The ruling requires the postal service to use union clerks at the facilities that have cut back to four hours or six hours per day, but it allows the agency to continue using non-union employees at sites that have been reduced to two hours per day.
The American Postal Workers Union, which filed the grievance against the USPS, said the decision requires six-hour offices to establish 3,000 full-time, bargaining-unit positions, while the four-hour offices must establish 6,000 union-backed jobs for part-time workers known as postal-support employees.
The reduction in hours at low-traffic post offices came as a compromise after labor groups and members of Congress pushed back against earlier plans to close the facilities entirely.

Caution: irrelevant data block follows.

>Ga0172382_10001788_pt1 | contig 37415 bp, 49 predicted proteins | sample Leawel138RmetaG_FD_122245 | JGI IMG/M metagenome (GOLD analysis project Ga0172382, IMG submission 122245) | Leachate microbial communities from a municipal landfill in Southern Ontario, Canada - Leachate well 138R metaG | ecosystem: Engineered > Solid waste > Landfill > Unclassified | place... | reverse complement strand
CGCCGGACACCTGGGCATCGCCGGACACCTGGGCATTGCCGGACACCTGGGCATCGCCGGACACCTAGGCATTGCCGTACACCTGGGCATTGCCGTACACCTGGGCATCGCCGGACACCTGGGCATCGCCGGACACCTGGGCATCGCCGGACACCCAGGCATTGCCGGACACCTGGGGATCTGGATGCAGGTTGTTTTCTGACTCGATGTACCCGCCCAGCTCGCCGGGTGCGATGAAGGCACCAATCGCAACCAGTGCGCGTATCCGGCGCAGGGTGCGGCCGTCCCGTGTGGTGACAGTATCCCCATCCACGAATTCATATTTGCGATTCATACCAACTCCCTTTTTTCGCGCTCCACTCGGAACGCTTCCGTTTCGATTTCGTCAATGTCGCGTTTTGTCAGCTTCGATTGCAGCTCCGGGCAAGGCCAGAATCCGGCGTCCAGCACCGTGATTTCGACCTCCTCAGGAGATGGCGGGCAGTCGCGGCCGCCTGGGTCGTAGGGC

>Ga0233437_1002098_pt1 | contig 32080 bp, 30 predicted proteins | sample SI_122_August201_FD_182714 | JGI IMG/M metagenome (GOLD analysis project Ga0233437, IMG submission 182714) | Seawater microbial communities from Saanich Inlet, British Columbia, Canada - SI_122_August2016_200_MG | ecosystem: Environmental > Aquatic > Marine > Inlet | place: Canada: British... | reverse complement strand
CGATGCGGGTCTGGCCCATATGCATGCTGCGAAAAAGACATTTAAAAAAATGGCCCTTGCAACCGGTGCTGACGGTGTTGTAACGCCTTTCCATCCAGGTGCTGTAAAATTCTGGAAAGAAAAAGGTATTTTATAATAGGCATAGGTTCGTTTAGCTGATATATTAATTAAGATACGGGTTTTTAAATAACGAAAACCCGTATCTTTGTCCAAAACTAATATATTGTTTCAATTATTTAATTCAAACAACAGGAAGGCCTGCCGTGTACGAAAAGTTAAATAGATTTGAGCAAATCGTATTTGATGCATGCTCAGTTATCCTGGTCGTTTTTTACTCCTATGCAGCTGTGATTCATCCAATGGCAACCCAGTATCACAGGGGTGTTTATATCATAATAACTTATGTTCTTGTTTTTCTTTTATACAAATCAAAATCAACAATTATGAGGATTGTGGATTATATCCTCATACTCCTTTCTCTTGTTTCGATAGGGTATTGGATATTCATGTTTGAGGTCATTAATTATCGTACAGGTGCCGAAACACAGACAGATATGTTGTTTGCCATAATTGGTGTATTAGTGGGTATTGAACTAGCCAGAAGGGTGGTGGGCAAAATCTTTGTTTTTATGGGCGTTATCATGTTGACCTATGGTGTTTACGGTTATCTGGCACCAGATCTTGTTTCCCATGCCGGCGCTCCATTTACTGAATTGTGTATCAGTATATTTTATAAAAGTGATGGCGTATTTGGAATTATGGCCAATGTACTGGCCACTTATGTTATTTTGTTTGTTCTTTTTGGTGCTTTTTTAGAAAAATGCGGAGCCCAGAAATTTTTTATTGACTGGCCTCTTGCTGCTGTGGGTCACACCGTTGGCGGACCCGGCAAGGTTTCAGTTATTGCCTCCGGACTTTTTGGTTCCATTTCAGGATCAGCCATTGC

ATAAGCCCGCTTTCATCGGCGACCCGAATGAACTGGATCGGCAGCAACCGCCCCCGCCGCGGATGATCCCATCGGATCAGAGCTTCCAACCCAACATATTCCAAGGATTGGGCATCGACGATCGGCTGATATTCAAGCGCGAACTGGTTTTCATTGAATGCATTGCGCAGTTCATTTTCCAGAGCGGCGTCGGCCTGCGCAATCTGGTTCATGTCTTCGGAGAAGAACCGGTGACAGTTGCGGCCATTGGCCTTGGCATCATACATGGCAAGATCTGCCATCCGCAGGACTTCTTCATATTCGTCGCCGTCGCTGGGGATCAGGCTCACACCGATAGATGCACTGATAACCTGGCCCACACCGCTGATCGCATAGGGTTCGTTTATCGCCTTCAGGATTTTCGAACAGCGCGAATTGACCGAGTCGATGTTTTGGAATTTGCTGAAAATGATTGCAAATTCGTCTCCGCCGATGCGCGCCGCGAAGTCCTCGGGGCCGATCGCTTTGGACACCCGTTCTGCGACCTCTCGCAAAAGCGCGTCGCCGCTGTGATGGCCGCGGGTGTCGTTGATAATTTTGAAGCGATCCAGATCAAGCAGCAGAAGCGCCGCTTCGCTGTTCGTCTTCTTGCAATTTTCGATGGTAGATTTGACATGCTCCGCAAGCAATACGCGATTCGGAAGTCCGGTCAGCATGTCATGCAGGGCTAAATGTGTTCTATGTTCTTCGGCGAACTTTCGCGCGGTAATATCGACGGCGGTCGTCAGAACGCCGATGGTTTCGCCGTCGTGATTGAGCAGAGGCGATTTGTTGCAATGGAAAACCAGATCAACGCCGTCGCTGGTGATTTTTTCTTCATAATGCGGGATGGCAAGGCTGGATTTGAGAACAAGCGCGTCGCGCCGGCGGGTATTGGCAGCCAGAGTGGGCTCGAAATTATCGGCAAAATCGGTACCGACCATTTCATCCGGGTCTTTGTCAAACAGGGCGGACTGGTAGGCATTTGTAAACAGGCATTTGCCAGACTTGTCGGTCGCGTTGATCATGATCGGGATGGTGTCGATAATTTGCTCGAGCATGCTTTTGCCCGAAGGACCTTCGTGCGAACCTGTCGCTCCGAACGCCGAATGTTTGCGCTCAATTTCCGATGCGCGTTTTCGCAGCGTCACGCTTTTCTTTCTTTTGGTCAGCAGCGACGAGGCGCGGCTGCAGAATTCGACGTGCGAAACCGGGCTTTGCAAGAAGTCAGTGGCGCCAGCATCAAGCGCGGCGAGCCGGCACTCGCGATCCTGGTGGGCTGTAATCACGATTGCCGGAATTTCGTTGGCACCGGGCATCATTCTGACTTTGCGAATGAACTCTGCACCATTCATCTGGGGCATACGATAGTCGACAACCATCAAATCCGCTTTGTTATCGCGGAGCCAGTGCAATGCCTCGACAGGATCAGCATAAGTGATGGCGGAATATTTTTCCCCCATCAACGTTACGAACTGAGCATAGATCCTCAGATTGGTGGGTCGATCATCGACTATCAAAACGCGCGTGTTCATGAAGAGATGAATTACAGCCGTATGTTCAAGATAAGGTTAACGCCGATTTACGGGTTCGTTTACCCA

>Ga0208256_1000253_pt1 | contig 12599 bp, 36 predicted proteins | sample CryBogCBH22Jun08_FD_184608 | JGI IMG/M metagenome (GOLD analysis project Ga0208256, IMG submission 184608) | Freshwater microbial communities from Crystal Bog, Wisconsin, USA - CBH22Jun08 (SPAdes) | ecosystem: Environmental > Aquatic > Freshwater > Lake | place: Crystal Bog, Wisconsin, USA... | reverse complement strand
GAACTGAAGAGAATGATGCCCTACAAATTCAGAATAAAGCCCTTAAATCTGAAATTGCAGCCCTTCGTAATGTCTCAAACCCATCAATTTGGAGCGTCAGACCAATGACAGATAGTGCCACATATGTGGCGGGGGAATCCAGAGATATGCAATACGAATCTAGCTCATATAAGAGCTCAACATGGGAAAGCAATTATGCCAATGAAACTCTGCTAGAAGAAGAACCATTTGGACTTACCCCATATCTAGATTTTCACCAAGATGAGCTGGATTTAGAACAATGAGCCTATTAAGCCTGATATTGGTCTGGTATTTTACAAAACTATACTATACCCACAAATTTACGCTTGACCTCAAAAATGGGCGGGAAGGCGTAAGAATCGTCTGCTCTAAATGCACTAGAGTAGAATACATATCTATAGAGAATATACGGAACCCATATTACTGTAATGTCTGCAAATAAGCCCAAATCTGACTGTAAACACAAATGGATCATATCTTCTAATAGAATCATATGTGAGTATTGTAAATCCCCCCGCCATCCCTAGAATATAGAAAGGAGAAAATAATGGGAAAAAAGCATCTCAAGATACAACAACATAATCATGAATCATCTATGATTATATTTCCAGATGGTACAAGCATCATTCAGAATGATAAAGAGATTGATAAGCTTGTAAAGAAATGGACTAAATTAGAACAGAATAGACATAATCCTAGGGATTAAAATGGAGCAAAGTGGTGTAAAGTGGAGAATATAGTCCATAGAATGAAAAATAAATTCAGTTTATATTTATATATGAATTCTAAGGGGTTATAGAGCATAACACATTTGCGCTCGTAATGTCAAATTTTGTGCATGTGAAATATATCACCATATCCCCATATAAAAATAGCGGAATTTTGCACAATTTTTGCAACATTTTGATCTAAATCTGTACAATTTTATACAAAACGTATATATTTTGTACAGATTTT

Prior to the arbitration ruling, the postal service used part-time postmasters and “postmaster reliefs” to fill the positions. Less than 350 jobs were held by union clerks.
The APWU filed a grievance in 2012 and agreed to enter arbitration in January, hoping to resolve a legal dispute that had already lasted nearly two years.
“This is historic,” said APWU official Bob Johnson, who assisted the union in its case. “We haven’t had APWU members in most of these offices in decades, and now to have full-time positions in six-hour offices — that’s phenomenal.”
The postal service took the decision in stride Tuesday. USPS Chief Human Resources Officer and Executive Vice President Jeffrey Williamson said it “gives us some flexibility in staffing across administrative post office groups.”